Wheat Yield – Trade Balance – Import Syndicalisation Proposal – Improved Bank Reserves

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The Economist

Data di pubblicazione: 14/09/1929

Wheat Yield – Trade Balance – Import Syndicalisation Proposal – Improved Bank Reserves

«The Economist», 14 settembre 1929, p. 477

 

 

 

Turin, September 8

 

 

The announcement of Signor Martelli, at the meeting of the permanent wheat committee, that the production of wheat will exceed in 1929 the record figure of 7 million tons, against 6.2 in 1928, 6.1 for the average of the period 1926-1929, and 5.05 for the average of the period 1911-1914 is heralded by the Press as a near approach to victory in the so-called wheat battle. More significant is the rise of the average yield from 1.06 tons per hec tare (0.424 per acre) in 1911-1914 to 1.25 (0.50) in 1926-29, and to 1.44 (0.576) in 1929. Hopes are raised for a decrease in the deficit of the international trade balance, owing to reduced imports of wheat and other cereals. Wheat has already figured by lesser amounts in the current year, as in the first part of 1929 imports were 1,343,466 tons, of the value of 1,321 million lire, against 1,542,307 tons of the value of 1,750 million lire in the corresponding period of 1928. Owing, however, to shortage of maize and other food products the general balance was not improved to the same extent. Average monthly imports of food products decreased only from 505 million lire in 1928 to 464 million lire in the first five months of 1929, while exports of the same food products decreased also from 275 to 245 million lire. The most significant change is in imports of raw materials, which, after reaching the high figure of 842 million lire monthly in 1926, decreased to 630 in 1927 and 640 in 1928, presumably owing to the revaluation and stabilisation of the lira, which made industrialists shy of buying raw materials in face of export difficulties. In the first five months of 1929, however, industry again took courage, and its purchases rose to 739 million lire monthly. As yet exports of finished products do not reflect these increases in the imports of raw materials, but as the internal market cannot absorb all the output, when stocks are replenished to their former level, exports are bound to increase. Among increases in imports of raw materials in the first half-year the most interesting items are: -Jute, from 30,750 to 35,488 tons; raw cotton, from 122,956 to 133,540 tons; wool, from 32,685 to 36,334 tons; broken iron, steel and pig iron, from 317,739 to 497,496 tons; pig iron, from 56,097 to 98,548 tons; lead, from 13,299 to 15,578 tons; tin, from 2,211 to 2,605 tons; spelter, from 4,514 to 5,486 tons; cellulose, from 85,268 to 93,452 tons. Coal, exclusive of Reparations coal, was up from 4,198,390 to 5,396,394 tons.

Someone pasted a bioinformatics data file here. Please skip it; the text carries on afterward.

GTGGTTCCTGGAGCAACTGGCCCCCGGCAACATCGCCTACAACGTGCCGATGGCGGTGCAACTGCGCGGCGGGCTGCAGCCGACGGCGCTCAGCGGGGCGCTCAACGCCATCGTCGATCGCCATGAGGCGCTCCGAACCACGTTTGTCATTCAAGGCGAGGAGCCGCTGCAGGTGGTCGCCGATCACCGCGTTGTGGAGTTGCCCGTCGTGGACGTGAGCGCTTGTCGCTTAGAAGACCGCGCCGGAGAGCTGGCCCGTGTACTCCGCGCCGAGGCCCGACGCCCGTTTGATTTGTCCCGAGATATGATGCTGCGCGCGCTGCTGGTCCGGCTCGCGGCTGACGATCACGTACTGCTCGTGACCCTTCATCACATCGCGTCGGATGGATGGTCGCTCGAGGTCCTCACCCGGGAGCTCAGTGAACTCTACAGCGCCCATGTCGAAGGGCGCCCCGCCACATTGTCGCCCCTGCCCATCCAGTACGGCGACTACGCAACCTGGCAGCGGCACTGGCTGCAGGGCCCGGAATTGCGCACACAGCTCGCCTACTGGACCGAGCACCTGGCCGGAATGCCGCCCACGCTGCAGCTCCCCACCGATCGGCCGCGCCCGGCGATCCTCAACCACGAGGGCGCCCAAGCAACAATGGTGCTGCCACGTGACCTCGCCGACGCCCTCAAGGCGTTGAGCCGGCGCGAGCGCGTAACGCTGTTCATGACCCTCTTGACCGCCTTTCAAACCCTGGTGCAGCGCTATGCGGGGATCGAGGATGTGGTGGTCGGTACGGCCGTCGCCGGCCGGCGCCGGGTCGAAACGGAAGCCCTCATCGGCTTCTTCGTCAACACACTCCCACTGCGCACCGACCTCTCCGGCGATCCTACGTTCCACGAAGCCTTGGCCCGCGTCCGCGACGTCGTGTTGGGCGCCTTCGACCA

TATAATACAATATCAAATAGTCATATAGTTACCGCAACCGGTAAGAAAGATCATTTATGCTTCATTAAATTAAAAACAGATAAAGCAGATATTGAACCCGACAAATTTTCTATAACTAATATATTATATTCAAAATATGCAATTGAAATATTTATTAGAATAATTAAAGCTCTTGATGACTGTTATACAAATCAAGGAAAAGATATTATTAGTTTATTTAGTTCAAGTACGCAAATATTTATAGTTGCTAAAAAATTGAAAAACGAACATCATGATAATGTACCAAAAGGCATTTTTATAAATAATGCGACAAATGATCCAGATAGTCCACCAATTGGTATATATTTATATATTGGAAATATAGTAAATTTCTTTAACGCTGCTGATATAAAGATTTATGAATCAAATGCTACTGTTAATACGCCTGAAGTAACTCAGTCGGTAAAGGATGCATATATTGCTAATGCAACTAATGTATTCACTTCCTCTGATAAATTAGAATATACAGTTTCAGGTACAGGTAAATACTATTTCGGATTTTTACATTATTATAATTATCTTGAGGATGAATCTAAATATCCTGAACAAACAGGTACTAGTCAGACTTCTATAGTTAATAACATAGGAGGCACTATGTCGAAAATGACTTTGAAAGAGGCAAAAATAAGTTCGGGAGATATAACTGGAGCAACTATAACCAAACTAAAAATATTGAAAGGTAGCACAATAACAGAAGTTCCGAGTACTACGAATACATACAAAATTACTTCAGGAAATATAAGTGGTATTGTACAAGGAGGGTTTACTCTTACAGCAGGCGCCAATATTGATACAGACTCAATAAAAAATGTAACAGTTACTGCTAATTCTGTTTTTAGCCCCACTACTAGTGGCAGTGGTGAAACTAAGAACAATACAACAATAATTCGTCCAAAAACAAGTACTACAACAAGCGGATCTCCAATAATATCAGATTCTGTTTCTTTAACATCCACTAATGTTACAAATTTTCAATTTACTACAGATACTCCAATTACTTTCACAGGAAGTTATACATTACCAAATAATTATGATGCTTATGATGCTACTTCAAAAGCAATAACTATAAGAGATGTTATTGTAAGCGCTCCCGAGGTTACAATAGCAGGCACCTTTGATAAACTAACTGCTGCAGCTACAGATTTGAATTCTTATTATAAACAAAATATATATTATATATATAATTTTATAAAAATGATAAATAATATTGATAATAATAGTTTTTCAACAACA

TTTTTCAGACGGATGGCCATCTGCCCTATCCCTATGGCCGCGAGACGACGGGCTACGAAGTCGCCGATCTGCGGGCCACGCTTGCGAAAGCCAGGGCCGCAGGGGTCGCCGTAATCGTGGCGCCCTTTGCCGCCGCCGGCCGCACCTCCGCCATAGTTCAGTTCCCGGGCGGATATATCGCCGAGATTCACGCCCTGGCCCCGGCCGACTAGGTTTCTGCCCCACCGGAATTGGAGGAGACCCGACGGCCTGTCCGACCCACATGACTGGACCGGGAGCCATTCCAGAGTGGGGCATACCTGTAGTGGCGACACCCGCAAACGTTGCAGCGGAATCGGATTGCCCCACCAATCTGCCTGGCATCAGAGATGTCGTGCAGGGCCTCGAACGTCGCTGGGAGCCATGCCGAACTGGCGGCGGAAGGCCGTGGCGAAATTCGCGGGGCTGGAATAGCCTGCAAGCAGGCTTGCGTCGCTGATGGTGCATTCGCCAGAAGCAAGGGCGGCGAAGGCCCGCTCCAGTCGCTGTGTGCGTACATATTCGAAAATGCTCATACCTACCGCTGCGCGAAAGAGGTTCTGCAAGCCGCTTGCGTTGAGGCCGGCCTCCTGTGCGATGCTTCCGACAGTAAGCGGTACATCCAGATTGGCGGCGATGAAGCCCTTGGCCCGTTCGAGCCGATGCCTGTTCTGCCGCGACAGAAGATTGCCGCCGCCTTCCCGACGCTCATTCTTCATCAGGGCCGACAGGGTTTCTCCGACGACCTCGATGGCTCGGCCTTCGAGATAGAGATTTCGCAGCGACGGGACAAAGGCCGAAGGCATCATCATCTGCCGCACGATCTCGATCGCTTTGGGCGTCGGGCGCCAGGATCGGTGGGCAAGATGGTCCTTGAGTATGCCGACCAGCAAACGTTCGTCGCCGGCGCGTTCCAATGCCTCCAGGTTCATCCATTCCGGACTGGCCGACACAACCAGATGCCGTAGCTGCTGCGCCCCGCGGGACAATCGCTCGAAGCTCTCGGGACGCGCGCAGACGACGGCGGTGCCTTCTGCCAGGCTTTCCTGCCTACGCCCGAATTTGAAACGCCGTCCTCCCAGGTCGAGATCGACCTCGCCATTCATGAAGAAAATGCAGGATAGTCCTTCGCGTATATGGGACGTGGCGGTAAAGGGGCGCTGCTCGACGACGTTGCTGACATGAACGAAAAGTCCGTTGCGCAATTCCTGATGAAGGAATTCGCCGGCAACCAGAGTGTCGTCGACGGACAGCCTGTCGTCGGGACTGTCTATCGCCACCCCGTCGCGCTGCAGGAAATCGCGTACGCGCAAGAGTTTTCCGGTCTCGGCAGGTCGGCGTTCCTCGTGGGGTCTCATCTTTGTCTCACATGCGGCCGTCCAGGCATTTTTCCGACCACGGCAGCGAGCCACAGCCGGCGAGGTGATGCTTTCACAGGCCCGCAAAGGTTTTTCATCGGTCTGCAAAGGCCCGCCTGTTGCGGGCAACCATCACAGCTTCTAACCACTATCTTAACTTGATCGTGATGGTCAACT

The insistence of Mr Snowden at the Hague that Italy should increase the purchase of British coal by her State railways by one million tons yearly has induced the former Finance Minister, signor De Stefani, to suggest that Italian imports should be unified under the aegis of industrial syndicates. Italy buys yearly more than 3 billion lire of cereals, potatoes, &c; 2 billion raw cotton, 1 billion wool, about 1.5 billion coal, 1 billion minerals oils, 1 billion metallic minerals, &c. At present all these purchases are made severally by individual buyers. Why should not syndicates unify the demand and come into the market as the sole buyers on account of Italian trade? Purchases would be shifted, say, from Great Britain to Germany, from Ca­nada to United States, from Argentina to Australia, according to price, and still more according to the best counter offers forthcoming as to purchases of Italian goods. Italian exports suffer from not consisting of monopolised or privileged goods; and this appears to be one cause of the adverse trade balance; but if we could monopolise imports, we could force other countries to purchase a sufficient mass of our exports. This is a gigantic plan indeed. The author does not ask for a State monopoly of imports, but for a voluntary organised syndicalisation of the principal branches of industry and trade so that purchases in the foreign markets should go through a sort of central import board. Something of this kind worked during the war, and goes on now in the Russian collectivist system. How it would work voluntarily in Italy it is very difficult to foretell. With whom would the Italian syndicates negotiate? How can foreign sellers of coal, wool or cotton bind other interests to buy given quantities of Italian silk, oranges, cheese, rice, hemp, cotton textiles or motor cars? The system necessarily presupposes a world syndicalisation of industry and trade carried to such an extent that at present it cannot be considered practical politics.

 

 

There are, moreover, indications that the international balance of payment is being redressed without recurring to new trading systems. Perhaps the surest index is the figure of the Bank of Italy total reserve. When the general balance was passive, reserves diminished from 12,516,1 million lire at the end of March, 1928, to 10,004.9 at the end of April, 1929. The Bank of Italy was obliged to sell gold bills against paper notes to importers who did not find enough bills in the free market. From April on this tendency was reversed. At the end of July, 1929, the total reserve is up to 10,094.4 million lire; a small increase, but indicative perhaps of the turning of the tide.

 

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